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Under the conditions of Austrofascism, Austrian cinema manages not to touch upon questions of ideology. Géza von Bolváry, a Budapest native who made films all over Europe, puts on brilliant revues that distract from oppressive thoughts. Willi Forst, the father of the “Wiener film”, makes films during the war that seek to reconcile the extremes of modern life. Walter Reisch raises questions that are relevant to Austria, which survived the war and the subsequent inflation. Carmine Gallone shows backstreet Vienna with its unsightly outskirts and poor neighborhoods but singing despite everything.
Films about Vienna will be filmed all over the world. One day the German Ernst Lubitsch will joke that he would prefer the Paris of Paramount to the French one. And following Stroheim, for “The Smiling Lieutenant” (1931), Lubitsch will build Viennese streets in a studio that has welcomed a whole generation of European immigrants. Anatol Litvak, also not a Viennese, builds Vienna at a studio in Joinville. Max Ophüls, who has not made a single film in Vienna, but seems to know everything about it, will show the capital of the empire as the last refuge for all the beauty of the pre-war world.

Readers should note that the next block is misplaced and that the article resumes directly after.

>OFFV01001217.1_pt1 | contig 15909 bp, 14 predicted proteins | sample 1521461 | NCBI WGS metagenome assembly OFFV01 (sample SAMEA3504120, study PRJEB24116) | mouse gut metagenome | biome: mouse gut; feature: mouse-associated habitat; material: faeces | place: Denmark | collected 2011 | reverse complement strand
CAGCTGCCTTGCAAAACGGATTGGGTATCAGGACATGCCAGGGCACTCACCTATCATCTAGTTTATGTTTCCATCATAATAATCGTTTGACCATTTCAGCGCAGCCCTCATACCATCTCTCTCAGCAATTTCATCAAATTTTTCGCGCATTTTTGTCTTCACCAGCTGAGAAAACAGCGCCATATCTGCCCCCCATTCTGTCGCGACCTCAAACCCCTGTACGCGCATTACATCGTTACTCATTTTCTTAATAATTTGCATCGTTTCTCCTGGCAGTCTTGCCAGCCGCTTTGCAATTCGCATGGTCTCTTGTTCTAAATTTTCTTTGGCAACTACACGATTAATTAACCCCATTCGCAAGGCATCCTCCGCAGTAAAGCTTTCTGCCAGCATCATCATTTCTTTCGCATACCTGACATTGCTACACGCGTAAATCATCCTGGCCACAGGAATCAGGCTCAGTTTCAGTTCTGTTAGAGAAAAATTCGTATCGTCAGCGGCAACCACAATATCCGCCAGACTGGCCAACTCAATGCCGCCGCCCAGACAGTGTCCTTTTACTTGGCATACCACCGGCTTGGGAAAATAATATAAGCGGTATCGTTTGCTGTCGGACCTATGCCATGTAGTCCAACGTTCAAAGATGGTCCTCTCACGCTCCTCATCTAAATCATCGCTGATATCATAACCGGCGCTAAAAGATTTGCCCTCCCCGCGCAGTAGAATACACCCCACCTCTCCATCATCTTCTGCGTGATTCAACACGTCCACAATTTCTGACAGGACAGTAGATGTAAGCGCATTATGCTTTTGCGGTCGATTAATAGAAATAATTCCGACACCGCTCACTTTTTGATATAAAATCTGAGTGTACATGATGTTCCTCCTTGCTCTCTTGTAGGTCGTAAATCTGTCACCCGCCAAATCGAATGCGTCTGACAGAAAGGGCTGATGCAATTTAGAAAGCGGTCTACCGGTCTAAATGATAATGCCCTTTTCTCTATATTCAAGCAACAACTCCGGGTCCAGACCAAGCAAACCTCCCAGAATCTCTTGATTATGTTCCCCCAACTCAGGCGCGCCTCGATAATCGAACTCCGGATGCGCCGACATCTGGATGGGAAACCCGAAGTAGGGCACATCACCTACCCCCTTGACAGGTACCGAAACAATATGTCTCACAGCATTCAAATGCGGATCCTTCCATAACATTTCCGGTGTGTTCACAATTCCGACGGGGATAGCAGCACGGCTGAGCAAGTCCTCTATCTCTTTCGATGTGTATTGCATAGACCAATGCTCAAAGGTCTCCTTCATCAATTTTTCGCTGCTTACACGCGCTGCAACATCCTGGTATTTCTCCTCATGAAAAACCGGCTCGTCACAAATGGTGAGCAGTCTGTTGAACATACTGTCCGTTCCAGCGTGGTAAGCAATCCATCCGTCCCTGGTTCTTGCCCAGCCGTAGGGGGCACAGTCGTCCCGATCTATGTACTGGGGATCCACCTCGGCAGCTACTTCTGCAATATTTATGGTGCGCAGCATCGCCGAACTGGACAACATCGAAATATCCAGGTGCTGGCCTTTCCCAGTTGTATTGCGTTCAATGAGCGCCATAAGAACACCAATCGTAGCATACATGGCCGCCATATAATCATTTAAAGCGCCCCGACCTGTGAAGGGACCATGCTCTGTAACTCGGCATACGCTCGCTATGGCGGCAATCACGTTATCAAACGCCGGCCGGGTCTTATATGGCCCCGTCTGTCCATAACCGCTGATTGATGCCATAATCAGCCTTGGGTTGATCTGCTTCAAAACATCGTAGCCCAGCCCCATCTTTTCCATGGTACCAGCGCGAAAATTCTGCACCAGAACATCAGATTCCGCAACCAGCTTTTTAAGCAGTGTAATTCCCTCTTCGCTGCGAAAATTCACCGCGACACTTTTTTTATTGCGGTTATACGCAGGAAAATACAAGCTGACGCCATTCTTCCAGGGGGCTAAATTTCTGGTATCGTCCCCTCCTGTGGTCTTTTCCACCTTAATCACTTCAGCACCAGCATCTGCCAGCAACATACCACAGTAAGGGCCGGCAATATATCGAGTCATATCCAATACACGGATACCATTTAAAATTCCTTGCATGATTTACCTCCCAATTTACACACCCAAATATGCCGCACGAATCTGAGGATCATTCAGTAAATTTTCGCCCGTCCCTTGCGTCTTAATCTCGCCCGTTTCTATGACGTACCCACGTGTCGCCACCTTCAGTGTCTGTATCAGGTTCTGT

The interbellum era will become a kind of farewell to the old world, where "...charm, elegance, tenderness, and gallantry still meant something" (Steiner G. Film Book Austria. Vienna: Federal Press Service. 1977. P. 35). It will take two decades of the truce to accept the fact that the pre-war world cannot be brought back. After the Second World War, not even the slightest illusion will remain. "Wiener films" will continue to be made for some time in the second half of the 1940s and even in the early 1950s. They will try to renew historical plots about the beautiful 19thcentury, still opulent sets and magnificent costumes with color. But Agfacolor will become a make-up for a dead idea. And finally, they will have to accept the thought formulated back in 1930 by Ortega y Gasset: "We feel that we actual men have suddenly been left alone on the earth; that the dead did not die in appearance only but effectively; that they can no longer help us." (Ortega i Gasset Kh. Degumanizatsiia iskusstva [The dehumanization of art]. M.: AST, 2005. S. 211).

Viktoria Elizarova
USA, Paramount Pictures
1928, 108 minutes
Austria, Deutsche Forst-Film-Produktion, Wien-Film
1942, 108 minutes
France, B.U.P. Française
1940, 95 minutes
Austria, Gloria-Film, Horus-Film
1936, 90 minutes
Germany, Elite Tonfilm-Produktion GmbH
1933, 85 minutes
Austria, Rex-Film
1936, 101 minutes
Austria, Gloria-Film
1937, 72 minutes
Austria, Volkslesehalle Filmabteilung
1930, 50 minutes
France, Pathé
1913, 10 minutes
Austria, Wiener Kunstfilm
year unknown, 3 minutes
France, Pathé
1912 (?), 12 minutes